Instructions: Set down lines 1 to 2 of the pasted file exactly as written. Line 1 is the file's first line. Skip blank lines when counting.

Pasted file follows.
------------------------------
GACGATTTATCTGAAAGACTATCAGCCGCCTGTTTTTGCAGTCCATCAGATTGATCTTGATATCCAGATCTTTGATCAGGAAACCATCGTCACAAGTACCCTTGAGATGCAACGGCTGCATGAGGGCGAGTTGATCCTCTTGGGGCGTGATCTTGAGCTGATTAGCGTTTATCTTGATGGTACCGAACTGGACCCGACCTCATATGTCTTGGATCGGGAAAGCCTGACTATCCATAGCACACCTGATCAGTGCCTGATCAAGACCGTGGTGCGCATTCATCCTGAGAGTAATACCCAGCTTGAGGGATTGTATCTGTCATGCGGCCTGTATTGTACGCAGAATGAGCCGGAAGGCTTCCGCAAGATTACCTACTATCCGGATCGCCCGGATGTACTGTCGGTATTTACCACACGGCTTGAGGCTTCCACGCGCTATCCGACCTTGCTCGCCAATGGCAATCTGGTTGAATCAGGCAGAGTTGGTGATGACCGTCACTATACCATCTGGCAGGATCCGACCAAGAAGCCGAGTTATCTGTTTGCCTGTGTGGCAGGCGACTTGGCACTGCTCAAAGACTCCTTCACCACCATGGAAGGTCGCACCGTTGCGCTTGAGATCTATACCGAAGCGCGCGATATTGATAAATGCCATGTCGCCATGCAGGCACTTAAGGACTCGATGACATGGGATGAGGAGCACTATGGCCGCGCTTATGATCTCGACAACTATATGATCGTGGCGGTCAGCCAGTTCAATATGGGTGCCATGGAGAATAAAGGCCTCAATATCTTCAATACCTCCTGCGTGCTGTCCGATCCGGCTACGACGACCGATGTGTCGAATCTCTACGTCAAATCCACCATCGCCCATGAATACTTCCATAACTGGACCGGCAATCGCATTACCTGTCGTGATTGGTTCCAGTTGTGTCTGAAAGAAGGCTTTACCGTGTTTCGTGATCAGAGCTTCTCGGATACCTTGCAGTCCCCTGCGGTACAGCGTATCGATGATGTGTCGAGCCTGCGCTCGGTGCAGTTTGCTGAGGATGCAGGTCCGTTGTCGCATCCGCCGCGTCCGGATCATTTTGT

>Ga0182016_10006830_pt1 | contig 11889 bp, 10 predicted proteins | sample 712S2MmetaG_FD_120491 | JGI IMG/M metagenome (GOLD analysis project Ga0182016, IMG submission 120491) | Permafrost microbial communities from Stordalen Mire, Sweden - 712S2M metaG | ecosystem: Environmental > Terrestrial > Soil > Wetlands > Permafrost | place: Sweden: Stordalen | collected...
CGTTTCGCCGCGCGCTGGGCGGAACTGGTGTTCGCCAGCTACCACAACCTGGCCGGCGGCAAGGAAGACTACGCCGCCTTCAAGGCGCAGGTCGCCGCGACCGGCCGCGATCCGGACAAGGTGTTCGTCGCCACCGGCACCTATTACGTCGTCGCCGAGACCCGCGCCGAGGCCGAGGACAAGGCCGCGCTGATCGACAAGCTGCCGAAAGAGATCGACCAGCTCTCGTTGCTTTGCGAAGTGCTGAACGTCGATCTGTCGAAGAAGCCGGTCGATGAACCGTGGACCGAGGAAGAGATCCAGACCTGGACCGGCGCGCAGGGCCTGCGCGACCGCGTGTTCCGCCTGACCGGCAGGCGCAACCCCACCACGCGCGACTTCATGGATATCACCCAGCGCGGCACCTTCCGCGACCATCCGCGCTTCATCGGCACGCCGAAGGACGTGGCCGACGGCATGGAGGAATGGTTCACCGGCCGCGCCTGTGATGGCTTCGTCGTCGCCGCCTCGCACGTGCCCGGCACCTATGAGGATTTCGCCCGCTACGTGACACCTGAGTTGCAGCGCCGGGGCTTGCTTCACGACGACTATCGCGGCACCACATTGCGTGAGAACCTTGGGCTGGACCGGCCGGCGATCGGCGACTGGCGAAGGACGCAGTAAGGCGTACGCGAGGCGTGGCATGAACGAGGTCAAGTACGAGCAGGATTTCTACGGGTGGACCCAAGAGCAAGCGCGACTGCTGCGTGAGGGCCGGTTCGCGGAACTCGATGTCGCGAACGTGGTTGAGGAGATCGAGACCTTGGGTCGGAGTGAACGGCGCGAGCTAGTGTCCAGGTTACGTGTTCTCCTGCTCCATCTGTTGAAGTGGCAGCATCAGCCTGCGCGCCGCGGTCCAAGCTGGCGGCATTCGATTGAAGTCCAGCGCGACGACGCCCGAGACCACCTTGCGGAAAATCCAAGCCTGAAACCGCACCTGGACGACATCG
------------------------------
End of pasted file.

GACGATTTATCTGAAAGACTATCAGCCGCCTGTTTTTGCAGTCCATCAGATTGATCTTGATATCCAGATCTTTGATCAGGAAACCATCGTCACAAGTACCCTTGAGATGCAACGGCTGCATGAGGGCGAGTTGATCCTCTTGGGGCGTGATCTTGAGCTGATTAGCGTTTATCTTGATGGTACCGAACTGGACCCGACCTCATATGTCTTGGATCGGGAAAGCCTGACTATCCATAGCACACCTGATCAGTGCCTGATCAAGACCGTGGTGCGCATTCATCCTGAGAGTAATACCCAGCTTGAGGGATTGTATCTGTCATGCGGCCTGTATTGTACGCAGAATGAGCCGGAAGGCTTCCGCAAGATTACCTACTATCCGGATCGCCCGGATGTACTGTCGGTATTTACCACACGGCTTGAGGCTTCCACGCGCTATCCGACCTTGCTCGCCAATGGCAATCTGGTTGAATCAGGCAGAGTTGGTGATGACCGTCACTATACCATCTGGCAGGATCCGACCAAGAAGCCGAGTTATCTGTTTGCCTGTGTGGCAGGCGACTTGGCACTGCTCAAAGACTCCTTCACCACCATGGAAGGTCGCACCGTTGCGCTTGAGATCTATACCGAAGCGCGCGATATTGATAAATGCCATGTCGCCATGCAGGCACTTAAGGACTCGATGACATGGGATGAGGAGCACTATGGCCGCGCTTATGATCTCGACAACTATATGATCGTGGCGGTCAGCCAGTTCAATATGGGTGCCATGGAGAATAAAGGCCTCAATATCTTCAATACCTCCTGCGTGCTGTCCGATCCGGCTACGACGACCGATGTGTCGAATCTCTACGTCAAATCCACCATCGCCCATGAATACTTCCATAACTGGACCGGCAATCGCATTACCTGTCGTGATTGGTTCCAGTTGTGTCTGAAAGAAGGCTTTACCGTGTTTCGTGATCAGAGCTTCTCGGATACCTTGCAGTCCCCTGCGGTACAGCGTATCGATGATGTGTCGAGCCTGCGCTCGGTGCAGTTTGCTGAGGATGCAGGTCCGTTGTCGCATCCGCCGCGTCCGGATCATTTTGT

>Ga0182016_10006830_pt1 | contig 11889 bp, 10 predicted proteins | sample 712S2MmetaG_FD_120491 | JGI IMG/M metagenome (GOLD analysis project Ga0182016, IMG submission 120491) | Permafrost microbial communities from Stordalen Mire, Sweden - 712S2M metaG | ecosystem: Environmental > Terrestrial > Soil > Wetlands > Permafrost | place: Sweden: Stordalen | collected...